void CModel::initVBO() { glGenVertexArrays(1, &vaoID[0]); // generates a vertex array to slot 0 in my VAO array glBindVertexArray(vaoID[0]); // binds the vertex array in slot 0 // vertex buffer glGenBuffers(1, &vboID[0]); // generates a VBO in slot 0 in my VBO array glBindBuffer(GL_ARRAY_BUFFER, vboID[0]); // binds the buffer as an ARRAY_BUFFER in slot 0 glBufferData(GL_ARRAY_BUFFER, sizeof(float)*vertices.size(), NULL, GL_STATIC_DRAW); // describes what I want to do with the buffer + size glBufferSubData(GL_ARRAY_BUFFER, 0, sizeof(float)*vertices.size(), &vertices[0]); // fills the buffer with data /* // texture buffer glGenBuffers(1, &vboID[1]); glBindBuffer(GL_ARRAY_BUFFER, vboID[1]); glBufferData(GL_ARRAY_BUFFER, ((int)(texcoords.size()) * 3 * sizeof(float)), &(texcoords.at(0)), GL_STATIC_DRAW); // normal buffer glGenBuffers(1, &vboID[2]); glBindBuffer(GL_ARRAY_BUFFER, vboID[2]); glBufferData(GL_ARRAY_BUFFER, ((int)(normals.size()) * 3 * sizeof(float)), &(normals.at(0)), GL_STATIC_DRAW); */ // index buffer glGenBuffers(1, &vboID[1]); // generates a buffer in slot 1 glBindBuffer(GL_ELEMENT_ARRAY_BUFFER, vboID[1]); // binds the buffer as an ELEMENT_ARRAY_BUFFER (since this concerns indices) glBufferData(GL_ELEMENT_ARRAY_BUFFER, ((int)(vFaces.size()) * sizeof(float)), &(vFaces.at(0)), GL_STATIC_DRAW); // loads the buffer with data, sets the size of the vector vFaces times float and tells it to start at position 0 in the vector vFaces glVertexAttribPointer((GLuint)0, 3, GL_FLOAT, GL_FALSE, 0, 0); // this points to the 0 slot vertex array object glEnableVertexAttribArray(0); // this enables the vertex array in slot 0 // glBindVertexArray(0); // this inactivates my vertex array... from a tutorial... why would I want to do this? }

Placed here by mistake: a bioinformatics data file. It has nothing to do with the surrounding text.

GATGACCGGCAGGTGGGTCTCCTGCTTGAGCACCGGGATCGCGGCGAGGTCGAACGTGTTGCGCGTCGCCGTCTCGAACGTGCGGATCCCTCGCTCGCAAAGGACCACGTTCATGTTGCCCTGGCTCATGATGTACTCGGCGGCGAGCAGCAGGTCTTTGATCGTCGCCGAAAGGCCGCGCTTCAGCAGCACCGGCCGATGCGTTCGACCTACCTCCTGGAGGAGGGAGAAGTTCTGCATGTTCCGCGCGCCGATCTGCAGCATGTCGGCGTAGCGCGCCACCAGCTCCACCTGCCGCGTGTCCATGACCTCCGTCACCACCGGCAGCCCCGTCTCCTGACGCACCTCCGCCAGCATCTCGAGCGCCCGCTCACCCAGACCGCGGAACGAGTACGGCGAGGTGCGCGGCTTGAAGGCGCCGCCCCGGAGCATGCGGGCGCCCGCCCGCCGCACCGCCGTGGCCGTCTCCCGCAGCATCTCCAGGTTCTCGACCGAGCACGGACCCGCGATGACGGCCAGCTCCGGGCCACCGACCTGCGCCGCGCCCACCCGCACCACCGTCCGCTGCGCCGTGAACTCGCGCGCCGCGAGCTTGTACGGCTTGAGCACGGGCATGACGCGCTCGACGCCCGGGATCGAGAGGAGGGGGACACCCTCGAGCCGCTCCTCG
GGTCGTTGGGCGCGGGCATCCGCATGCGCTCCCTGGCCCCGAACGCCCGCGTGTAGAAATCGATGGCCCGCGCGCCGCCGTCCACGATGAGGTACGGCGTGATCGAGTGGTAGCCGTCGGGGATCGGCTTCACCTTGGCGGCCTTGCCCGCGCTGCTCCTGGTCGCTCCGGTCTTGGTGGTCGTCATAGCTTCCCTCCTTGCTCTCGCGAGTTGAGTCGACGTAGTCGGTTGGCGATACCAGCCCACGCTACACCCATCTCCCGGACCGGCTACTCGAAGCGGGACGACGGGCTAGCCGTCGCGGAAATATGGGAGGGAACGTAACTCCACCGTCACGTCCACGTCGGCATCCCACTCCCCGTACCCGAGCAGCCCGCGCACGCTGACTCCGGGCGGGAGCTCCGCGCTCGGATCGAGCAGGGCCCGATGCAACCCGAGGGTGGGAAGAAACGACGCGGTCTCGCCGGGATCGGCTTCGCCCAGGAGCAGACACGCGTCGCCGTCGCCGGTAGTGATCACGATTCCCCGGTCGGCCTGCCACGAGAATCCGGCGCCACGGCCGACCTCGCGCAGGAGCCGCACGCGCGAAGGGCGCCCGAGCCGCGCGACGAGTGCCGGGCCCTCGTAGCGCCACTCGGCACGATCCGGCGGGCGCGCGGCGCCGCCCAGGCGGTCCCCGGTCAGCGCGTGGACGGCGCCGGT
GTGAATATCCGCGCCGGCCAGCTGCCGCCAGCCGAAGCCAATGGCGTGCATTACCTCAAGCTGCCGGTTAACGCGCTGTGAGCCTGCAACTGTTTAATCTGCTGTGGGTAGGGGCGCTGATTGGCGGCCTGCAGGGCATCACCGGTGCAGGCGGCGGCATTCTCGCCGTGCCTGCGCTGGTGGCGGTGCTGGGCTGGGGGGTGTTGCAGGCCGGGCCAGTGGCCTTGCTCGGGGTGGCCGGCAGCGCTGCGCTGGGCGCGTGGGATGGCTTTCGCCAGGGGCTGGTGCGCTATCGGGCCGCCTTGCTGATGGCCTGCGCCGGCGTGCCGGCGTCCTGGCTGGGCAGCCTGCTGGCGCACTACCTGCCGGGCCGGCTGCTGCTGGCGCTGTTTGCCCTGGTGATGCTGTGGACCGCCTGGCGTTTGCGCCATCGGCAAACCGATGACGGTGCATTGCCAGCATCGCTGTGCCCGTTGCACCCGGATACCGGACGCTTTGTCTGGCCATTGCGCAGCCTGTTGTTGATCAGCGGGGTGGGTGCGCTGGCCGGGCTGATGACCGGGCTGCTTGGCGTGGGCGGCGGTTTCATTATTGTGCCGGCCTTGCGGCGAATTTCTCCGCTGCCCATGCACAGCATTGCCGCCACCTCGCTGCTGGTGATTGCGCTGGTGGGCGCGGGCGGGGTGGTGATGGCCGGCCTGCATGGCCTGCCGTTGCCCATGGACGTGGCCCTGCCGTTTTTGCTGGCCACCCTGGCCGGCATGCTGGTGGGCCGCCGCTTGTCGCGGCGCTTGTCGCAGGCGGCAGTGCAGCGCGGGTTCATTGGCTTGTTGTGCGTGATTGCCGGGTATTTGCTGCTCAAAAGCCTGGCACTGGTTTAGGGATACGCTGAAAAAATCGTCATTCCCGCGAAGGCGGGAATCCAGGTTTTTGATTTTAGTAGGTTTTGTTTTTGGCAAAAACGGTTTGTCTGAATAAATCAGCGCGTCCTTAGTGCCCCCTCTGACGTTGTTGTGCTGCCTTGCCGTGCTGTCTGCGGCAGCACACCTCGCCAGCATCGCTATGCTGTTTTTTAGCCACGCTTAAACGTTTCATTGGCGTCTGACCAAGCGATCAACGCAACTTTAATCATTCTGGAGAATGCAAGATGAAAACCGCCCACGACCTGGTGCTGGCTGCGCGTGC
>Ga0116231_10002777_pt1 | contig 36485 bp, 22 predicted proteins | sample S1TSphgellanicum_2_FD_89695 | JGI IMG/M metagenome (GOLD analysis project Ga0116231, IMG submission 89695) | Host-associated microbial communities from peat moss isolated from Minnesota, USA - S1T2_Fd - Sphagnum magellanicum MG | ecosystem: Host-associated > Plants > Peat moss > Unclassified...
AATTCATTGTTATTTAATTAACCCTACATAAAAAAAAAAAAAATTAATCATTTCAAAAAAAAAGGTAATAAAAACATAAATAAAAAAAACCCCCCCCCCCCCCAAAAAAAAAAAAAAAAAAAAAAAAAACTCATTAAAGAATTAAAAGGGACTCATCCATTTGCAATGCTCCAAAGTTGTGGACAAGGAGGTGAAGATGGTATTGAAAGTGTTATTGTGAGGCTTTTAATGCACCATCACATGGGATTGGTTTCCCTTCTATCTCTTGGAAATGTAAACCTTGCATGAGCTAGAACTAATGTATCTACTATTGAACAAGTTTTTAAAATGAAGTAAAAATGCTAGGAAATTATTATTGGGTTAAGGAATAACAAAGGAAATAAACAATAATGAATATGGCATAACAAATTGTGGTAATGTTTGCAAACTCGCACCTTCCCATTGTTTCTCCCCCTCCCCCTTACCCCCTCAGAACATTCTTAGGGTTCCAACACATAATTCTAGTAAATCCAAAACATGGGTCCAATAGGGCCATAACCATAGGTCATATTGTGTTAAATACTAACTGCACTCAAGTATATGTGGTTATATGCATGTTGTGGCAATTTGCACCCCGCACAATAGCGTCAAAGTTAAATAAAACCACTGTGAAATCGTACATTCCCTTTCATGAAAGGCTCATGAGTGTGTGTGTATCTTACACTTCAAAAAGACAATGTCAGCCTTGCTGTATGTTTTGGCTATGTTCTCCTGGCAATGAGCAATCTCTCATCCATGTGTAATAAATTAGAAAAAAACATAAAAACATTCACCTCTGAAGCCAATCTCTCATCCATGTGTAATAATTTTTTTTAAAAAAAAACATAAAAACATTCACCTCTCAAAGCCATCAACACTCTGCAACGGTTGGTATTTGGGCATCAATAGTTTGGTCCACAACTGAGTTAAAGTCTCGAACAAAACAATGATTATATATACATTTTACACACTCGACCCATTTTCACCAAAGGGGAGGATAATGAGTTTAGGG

As you can see, some question marks in the comments. Am I going about this correctly? I've tried generating and binding another vaoID to the VBO connected to my normals. But that didn't work... it sort of took the normals as vertex coordinates and that made my model "spiky" and completely round... which isn't right, since the model I'm loading at the moment is a human model.
I'm not understanding this.

Thanks for your time, guys. It's appreciated. It took some time to "sort of" understand VBO's. VAO's are proving to be a bit more difficult than I thought.

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glDrawElements(GL_TRIANGLES, sizeof(earth.vFaces), GL_UNSIGNED_INT, &earth.vFaces.at(0));

It should (I think) be earth.vFaces *3 as you are telling OpenGL to render 4 or 2 (depends if earth.vFaces is a int or a short int) vertices. Also the count parameter is in vertices, not in triangles.